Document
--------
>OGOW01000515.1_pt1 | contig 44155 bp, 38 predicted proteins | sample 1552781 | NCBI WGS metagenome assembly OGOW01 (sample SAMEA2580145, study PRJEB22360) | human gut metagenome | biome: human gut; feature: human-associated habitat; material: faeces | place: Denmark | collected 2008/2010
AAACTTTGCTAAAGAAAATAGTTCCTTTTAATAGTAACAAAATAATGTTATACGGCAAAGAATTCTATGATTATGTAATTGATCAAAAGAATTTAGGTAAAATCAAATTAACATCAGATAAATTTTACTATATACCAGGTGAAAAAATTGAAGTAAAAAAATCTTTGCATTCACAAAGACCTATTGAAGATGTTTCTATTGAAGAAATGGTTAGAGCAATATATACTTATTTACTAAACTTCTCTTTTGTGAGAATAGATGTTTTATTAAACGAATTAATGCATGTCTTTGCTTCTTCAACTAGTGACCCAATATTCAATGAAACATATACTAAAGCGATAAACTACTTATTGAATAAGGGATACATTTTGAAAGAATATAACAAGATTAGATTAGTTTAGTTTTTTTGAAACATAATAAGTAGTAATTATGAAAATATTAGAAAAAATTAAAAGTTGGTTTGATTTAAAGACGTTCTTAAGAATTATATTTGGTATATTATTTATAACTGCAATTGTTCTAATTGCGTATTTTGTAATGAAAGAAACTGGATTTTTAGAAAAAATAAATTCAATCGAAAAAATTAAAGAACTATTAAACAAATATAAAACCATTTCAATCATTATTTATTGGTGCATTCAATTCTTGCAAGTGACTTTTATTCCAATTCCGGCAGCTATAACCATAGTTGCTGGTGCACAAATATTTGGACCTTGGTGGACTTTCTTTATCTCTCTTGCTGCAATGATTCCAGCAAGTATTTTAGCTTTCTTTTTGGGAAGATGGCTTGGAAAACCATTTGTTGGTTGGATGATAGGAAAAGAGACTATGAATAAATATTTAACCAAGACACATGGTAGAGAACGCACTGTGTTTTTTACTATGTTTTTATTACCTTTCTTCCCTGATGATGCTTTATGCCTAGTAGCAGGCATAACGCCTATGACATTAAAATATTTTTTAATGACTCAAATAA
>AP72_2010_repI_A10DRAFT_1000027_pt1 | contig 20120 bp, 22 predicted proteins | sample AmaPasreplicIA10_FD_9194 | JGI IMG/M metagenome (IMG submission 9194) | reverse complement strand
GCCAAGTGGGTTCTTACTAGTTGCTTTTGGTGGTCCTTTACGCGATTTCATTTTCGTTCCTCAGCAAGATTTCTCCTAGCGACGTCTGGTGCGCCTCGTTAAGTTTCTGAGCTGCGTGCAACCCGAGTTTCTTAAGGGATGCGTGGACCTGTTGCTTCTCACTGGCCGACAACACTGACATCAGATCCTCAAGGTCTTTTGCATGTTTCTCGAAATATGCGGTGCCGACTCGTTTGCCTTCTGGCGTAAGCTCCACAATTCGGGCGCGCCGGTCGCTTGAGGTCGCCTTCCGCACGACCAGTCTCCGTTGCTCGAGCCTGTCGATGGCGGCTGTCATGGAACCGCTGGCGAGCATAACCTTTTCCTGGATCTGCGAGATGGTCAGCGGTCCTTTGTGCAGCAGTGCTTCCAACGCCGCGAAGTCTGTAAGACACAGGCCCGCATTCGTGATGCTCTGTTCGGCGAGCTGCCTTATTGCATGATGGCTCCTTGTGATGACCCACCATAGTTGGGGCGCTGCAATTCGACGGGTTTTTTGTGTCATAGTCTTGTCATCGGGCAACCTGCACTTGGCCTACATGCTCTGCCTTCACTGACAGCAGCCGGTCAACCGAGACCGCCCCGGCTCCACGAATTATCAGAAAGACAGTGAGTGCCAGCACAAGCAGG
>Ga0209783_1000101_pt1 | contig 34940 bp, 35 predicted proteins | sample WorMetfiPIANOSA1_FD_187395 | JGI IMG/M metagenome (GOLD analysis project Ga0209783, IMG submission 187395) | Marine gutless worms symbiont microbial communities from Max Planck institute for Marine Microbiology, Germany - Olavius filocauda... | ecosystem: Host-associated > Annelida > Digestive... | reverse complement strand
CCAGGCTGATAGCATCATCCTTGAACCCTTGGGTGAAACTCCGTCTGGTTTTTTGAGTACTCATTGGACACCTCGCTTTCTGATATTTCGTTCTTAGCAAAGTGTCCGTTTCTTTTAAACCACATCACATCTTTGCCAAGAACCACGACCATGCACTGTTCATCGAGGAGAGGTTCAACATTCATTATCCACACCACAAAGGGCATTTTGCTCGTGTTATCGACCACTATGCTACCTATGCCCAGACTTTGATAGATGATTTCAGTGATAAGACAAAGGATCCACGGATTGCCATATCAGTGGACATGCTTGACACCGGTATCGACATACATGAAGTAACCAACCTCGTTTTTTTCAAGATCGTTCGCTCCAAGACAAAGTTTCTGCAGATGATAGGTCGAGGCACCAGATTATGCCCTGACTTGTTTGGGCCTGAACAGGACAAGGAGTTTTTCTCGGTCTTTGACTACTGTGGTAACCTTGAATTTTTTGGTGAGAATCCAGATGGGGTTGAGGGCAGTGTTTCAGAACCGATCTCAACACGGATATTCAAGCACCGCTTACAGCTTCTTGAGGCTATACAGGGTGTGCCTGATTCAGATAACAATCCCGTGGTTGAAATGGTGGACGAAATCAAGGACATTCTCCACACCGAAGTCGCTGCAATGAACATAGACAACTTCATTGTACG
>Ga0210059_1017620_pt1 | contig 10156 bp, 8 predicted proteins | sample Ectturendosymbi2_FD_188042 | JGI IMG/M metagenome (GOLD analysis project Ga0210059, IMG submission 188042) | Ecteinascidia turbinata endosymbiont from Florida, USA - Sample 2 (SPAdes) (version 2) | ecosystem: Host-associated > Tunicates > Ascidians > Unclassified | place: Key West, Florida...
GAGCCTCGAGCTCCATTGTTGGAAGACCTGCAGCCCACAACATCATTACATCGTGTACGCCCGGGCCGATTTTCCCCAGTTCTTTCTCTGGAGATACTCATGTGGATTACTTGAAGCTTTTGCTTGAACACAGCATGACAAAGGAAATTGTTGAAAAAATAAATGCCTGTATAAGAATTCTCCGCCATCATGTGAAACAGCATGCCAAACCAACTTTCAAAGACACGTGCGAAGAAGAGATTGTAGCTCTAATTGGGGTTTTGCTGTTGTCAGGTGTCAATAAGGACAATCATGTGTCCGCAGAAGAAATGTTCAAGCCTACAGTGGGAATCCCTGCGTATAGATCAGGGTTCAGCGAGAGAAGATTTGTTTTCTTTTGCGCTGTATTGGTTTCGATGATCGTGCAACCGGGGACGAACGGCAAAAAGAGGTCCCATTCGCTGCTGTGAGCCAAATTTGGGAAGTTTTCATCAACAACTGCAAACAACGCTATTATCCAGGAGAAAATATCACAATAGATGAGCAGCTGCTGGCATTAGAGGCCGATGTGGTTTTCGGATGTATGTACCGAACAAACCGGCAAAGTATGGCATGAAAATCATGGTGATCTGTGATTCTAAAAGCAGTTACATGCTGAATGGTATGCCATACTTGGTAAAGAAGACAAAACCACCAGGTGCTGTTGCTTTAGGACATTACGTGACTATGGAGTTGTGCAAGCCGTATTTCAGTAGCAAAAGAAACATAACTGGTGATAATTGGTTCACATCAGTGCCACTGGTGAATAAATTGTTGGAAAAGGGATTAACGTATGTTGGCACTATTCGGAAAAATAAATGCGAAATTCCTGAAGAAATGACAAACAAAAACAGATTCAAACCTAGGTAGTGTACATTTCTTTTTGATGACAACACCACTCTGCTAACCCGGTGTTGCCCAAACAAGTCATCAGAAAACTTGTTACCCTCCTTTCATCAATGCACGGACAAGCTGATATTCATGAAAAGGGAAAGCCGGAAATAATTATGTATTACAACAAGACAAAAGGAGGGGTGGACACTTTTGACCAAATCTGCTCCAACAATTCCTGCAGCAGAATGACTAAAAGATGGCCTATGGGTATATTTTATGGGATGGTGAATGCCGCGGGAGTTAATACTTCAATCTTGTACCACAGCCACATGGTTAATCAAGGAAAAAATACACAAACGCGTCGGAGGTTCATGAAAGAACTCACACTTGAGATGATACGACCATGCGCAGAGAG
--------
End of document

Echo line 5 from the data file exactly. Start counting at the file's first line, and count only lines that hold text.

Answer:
>Ga0209783_1000101_pt1 | contig 34940 bp, 35 predicted proteins | sample WorMetfiPIANOSA1_FD_187395 | JGI IMG/M metagenome (GOLD analysis project Ga0209783, IMG submission 187395) | Marine gutless worms symbiont microbial communities from Max Planck institute for Marine Microbiology, Germany - Olavius filocauda... | ecosystem: Host-associated > Annelida > Digestive... | reverse complement strand